The Ones Who Walk Away from Omelas – Ursula K. Le Guin
The Ones Who Walk Away from Omelas – Ursula K. Le Guin
“The Ones Who Walk Away from Omelas” is a 1973 short story by Ursula K. Le Guin. It is a philosophical parable with a sparse plot featuring bare and abstract descriptions of characters; the city of Omelas is the primary focus of the narrative. “The Ones Who Walk Away from Omelas” was nominated for the Locus Award for Best Short Fiction in 1974 and won the Hugo Award for Best Short Story in 1974 Publication : Le Guin’s story was originally published in New Dimensions 3, a hard-cover science fiction anthology edited by Robert Silverberg, in October 1973. It was reprinted in Le Guin’s The Wind’s Twelve Quarters in 1975, and has been frequently anthologized elsewhere It has also appeared as an independently published, 32-page hardcover book for young adults in 1993 Plot summary
In the story, Omelas is a utopian city of happiness and delight, whose inhabitants are intelligent and cultured. Everything about Omelas is pleasing, except for the city’s one atrocity: the good fortune of Omelas requires that a single unfortunate child be kept in perpetual filth, darkness and misery, and that all her citizens should be told of this upon coming of age. After being exposed to the truth, most of the people of Omelas are initially shocked and disgusted, but are ultimately able to come to terms with the fact and resolve to live their lives in such a manner as to make the suffering of the unfortunate child worth it. However, a few of the citizens, young and old, silently walk away from the city, and no one knows where they go. The story ends with “The place they go towards is a place even less imaginable to most of us than the city of happiness. I cannot describe it at all. It is possible it does not exist. But they seem to know where they are going, the ones who walk away from Omelas.”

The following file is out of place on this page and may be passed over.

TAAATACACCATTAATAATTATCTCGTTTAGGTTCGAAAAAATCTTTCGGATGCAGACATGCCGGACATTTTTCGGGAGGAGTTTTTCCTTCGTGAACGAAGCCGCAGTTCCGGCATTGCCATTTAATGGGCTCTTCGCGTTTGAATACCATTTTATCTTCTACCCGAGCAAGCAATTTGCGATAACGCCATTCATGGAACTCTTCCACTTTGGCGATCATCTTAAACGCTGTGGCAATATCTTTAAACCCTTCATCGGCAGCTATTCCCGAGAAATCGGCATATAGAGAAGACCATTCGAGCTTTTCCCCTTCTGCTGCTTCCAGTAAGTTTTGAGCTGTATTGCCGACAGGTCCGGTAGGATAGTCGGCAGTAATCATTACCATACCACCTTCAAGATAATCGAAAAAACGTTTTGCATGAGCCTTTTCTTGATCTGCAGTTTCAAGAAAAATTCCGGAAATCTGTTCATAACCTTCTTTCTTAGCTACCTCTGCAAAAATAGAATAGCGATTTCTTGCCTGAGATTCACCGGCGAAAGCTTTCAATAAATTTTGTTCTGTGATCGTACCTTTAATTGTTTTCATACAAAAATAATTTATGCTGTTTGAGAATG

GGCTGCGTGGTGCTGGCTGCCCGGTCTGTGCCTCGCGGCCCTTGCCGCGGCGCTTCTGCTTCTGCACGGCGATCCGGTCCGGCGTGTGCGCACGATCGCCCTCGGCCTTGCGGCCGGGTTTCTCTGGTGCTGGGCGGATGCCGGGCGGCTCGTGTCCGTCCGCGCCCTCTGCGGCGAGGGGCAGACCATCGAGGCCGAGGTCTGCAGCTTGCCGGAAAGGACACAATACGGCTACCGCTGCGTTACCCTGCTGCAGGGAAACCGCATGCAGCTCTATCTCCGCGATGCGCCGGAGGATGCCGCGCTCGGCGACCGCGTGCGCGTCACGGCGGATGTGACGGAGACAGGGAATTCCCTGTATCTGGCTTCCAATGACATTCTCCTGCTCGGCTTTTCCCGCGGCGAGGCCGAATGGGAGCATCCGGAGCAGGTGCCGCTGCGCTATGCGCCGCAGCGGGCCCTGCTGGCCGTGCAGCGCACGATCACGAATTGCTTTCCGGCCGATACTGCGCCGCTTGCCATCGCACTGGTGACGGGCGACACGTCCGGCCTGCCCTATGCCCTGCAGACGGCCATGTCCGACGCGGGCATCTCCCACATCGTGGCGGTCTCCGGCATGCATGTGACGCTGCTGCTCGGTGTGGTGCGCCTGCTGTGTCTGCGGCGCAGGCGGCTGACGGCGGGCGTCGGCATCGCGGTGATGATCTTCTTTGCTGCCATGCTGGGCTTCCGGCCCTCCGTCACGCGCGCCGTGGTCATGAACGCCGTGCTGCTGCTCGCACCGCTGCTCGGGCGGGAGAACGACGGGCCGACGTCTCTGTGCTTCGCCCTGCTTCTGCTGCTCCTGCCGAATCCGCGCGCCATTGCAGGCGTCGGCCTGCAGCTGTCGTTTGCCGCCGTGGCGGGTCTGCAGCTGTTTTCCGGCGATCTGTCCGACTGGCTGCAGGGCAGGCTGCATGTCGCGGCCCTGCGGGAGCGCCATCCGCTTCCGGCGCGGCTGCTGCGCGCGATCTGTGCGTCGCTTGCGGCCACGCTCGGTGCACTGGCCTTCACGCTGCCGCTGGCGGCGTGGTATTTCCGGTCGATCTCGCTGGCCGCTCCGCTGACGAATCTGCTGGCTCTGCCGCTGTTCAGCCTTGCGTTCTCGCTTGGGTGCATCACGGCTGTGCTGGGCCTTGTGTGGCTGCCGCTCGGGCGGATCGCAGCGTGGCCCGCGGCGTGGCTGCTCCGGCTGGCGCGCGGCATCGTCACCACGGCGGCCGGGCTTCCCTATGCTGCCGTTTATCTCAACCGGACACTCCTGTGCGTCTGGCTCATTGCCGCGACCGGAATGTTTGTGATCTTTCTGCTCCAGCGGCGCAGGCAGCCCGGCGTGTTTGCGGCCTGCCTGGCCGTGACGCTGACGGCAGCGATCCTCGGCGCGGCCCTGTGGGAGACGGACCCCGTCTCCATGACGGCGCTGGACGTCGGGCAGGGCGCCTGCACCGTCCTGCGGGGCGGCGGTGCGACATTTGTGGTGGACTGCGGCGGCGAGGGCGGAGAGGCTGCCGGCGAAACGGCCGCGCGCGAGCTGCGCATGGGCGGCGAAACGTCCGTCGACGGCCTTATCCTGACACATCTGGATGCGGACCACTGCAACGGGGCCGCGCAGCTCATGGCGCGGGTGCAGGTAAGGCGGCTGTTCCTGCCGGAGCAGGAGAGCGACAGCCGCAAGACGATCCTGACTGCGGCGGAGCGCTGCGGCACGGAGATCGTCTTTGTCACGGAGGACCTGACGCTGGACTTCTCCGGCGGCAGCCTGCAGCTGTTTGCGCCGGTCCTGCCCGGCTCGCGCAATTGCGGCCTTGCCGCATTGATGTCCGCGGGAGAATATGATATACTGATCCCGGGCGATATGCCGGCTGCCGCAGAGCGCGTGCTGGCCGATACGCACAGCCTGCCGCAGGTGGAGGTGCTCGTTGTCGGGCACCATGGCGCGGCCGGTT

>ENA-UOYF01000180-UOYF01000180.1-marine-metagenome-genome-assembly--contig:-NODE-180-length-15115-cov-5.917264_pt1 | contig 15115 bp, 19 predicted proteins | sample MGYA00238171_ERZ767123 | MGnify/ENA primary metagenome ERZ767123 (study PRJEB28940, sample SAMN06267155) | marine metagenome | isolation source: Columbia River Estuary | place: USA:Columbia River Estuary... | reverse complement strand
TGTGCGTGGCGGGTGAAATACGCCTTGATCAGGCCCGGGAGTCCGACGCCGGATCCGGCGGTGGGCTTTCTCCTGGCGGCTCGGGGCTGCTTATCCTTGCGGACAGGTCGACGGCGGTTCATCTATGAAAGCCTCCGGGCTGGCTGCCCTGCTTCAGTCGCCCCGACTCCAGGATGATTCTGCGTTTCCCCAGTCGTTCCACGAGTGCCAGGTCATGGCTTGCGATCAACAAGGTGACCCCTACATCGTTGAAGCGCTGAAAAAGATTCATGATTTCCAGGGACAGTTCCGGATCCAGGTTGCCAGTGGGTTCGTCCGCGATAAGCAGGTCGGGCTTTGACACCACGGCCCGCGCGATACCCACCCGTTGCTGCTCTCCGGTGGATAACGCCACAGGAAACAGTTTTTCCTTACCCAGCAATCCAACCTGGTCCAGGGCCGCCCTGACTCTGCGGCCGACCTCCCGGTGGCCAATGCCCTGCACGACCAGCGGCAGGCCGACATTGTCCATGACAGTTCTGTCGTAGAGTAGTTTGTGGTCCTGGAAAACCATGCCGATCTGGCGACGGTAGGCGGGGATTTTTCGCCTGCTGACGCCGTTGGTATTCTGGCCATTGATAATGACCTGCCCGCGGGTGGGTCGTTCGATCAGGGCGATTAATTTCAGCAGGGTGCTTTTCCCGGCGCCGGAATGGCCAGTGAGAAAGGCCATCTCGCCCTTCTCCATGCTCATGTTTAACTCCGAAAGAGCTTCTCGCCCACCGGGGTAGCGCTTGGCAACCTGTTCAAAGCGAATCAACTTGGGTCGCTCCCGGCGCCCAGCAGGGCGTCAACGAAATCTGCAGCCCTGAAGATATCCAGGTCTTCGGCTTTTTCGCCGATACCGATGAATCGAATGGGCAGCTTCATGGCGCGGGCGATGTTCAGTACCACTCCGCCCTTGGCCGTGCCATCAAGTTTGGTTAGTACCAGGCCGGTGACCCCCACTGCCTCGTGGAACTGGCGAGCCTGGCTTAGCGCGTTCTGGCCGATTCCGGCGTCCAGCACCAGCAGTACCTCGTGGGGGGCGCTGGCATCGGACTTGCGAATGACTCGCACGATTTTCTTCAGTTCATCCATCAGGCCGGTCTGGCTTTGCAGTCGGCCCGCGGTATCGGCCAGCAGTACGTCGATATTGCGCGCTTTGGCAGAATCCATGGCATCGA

Background and themes : The central idea of this psychomyth, the scapegoat”, writes Le Guin, “turns up in Dostoyevsky’s Brothers Karamazov, and several people have asked me, rather suspiciously, why I gave the credit to William James. The fact is, I haven’t been able to re-read Dostoyevsky, much as I loved him, since I was twenty-five, and I’d simply forgotten he used the idea. But when I met it in James’ ‘The Moral Philosopher and the Moral Life,’ it was with a shock of recognition.” Character = List of Characters(no specifcs given for any one person in the story) – Citizens of Omelas The citizens of Omelas, as shown by the difficulty the narrator has with describing “a happy man,” are joyful and genuinely happy, but it is not a happiness devoid of responsibility. The citizens all “know it is there” (it being the child in the cellar)and see that their happiness could not be without the misery of one. As the narrator says, “to praise despair is to condemn delight,” and so the inverse is true as well. The citizens of Omelas choose to celebrate and praise the delight they feel in their city of happiness, this, therefore, condemning the child in its misery.
The citizens are not less complex than us and are not barbarians. Beyond this the narrator concedes and tells its audience to imagine things, not contrary to the nature of the city, which would make omelas a more believable society with ore believable citizens. Statements such as “I incline to think that,” and “I think that,” make any statements made subjective in terms of the city and citizenry of Omelas.- Audience of Narrator The audience of the narrator is diverse as the narrator says that “certainly I cannot suit you all.” They have trouble describing a happy man or celebrating joy as the people of Omelas do because we are they are heavily influenced by pedants and sophisticates who say that “happiness [is] rather stupid,” and that “only pain is intellectual, only evil interesting.” They praise despair and thereby condemn delight, the opposite of the people of Omelas.